'The last one'

In a childhood full of emotional experiences one memory has served as a constant inspiration to me as a Jew and as a writer who tries to speak out on behalf of the Jewish people.

My family was standing around in our kitchen after returning from my grandfather’s funeral steeped in a morbid daze. After a prolonged silence my ailing grandmother heaved a great sigh and mumbled something in Hungarian that, while I could not understand, possessed the unmistakable tone of defeat. I asked my mother what she said but she was too choked-up to reply. My uncle stared at the wall blankly and whispered “she said she’s the last one.” Silence dominated the room once more.

I didn’t have to ask what my grandmother meant. I was blessed to know my grandparents for the formative years of my life. I was equally blessed to understand and appreciate the profound wisdom and inspiration that could be drawn by such amazing successful Jews (and human beings) who emerged from the darkest days of modern time.
I understood that their success was driven by their unparalleled thirst for life. How else does a young Jewish boy or girl survive years of horrors perpetrated upon them as well as on their friends and family? Being a survivor of the Holocaust was a badge they wore, not just for themselves, but for capital L ‘Life’. The day my grandparents and the other survivors were liberated was Victory Day for human existence. The day they began rebuilding from the ashes with a strong emphasis on Judaism was a colossal win for Jewish pride and eternality.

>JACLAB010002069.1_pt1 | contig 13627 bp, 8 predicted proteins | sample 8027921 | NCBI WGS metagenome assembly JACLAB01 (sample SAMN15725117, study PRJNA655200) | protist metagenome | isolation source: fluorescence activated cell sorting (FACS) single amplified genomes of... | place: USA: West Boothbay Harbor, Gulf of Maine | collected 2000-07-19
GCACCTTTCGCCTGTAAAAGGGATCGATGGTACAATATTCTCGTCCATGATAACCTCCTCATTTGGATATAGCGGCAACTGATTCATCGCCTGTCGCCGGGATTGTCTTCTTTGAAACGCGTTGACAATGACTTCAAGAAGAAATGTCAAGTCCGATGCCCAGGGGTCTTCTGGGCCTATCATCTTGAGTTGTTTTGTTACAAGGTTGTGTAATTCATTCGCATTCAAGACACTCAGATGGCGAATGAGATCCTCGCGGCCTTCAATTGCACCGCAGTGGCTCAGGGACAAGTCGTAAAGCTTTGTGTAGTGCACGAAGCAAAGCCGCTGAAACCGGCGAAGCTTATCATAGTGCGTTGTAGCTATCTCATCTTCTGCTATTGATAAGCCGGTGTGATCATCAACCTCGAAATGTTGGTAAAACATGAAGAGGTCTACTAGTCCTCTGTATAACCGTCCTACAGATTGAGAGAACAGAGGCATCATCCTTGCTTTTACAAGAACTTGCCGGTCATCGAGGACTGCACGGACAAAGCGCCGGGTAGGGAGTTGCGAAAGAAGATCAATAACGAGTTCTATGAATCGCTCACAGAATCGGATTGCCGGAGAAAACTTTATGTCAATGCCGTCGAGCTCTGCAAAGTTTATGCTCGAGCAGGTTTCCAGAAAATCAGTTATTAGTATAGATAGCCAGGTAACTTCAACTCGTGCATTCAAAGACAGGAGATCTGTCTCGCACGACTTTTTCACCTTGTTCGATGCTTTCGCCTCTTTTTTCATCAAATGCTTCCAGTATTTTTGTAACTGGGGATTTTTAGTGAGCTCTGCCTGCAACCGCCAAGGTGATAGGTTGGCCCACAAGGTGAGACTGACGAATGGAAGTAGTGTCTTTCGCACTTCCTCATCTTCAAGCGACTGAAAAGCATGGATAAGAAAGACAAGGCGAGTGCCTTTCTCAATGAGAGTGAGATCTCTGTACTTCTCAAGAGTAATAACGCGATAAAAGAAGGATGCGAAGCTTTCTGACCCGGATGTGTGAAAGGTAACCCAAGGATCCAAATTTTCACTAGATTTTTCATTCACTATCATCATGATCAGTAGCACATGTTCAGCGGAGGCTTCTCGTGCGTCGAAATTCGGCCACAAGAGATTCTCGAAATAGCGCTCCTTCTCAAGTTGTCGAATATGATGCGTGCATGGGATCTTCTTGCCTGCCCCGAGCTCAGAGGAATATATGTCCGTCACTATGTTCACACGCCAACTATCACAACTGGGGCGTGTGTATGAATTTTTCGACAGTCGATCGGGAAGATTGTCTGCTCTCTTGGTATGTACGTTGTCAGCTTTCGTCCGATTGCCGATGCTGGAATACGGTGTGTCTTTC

Thus, when my grandmother lamented her being “the last one” it was clear to me what she meant. She was the last of this unbelievable breed of Jewish heroes who defeated all odds to ensure Judaism would go on. She was the last of our family to embody these tremendous lessons that would be so integral to the forming of the next generation of Jews.
I understood the message immediately and have carried it with me as a mark of pride as well as a burden of responsibility throughout my life.
Never in a million years did I think this message would come under attack by a fellow Jew. Perhaps a lesson from those terrible times that I must internalize more resolutely is that humanity is capable of all things, for better or worse.
Put Anna Breslaw’s Tablet magazine article “Breaking Bad Karma” in the ‘worse’ column.
In Breslaw’s revolting pen-produced sludge, which features the sub-headline “how the cancer victim at the center of the AMC series justifies my skepticism of Holocaust survivors”, she opens with an explanation of her “unappealing, didactic distrust of people with the extreme will to live.” While this bizarre sentiment is a good enough reason to disregard what may follow, it is only the first in a number of increasingly offensive statements made by the apparently boardline-suicidal author. By the end of her first paragraph, however, the contemptible Ms. Breslaw really hits her stride.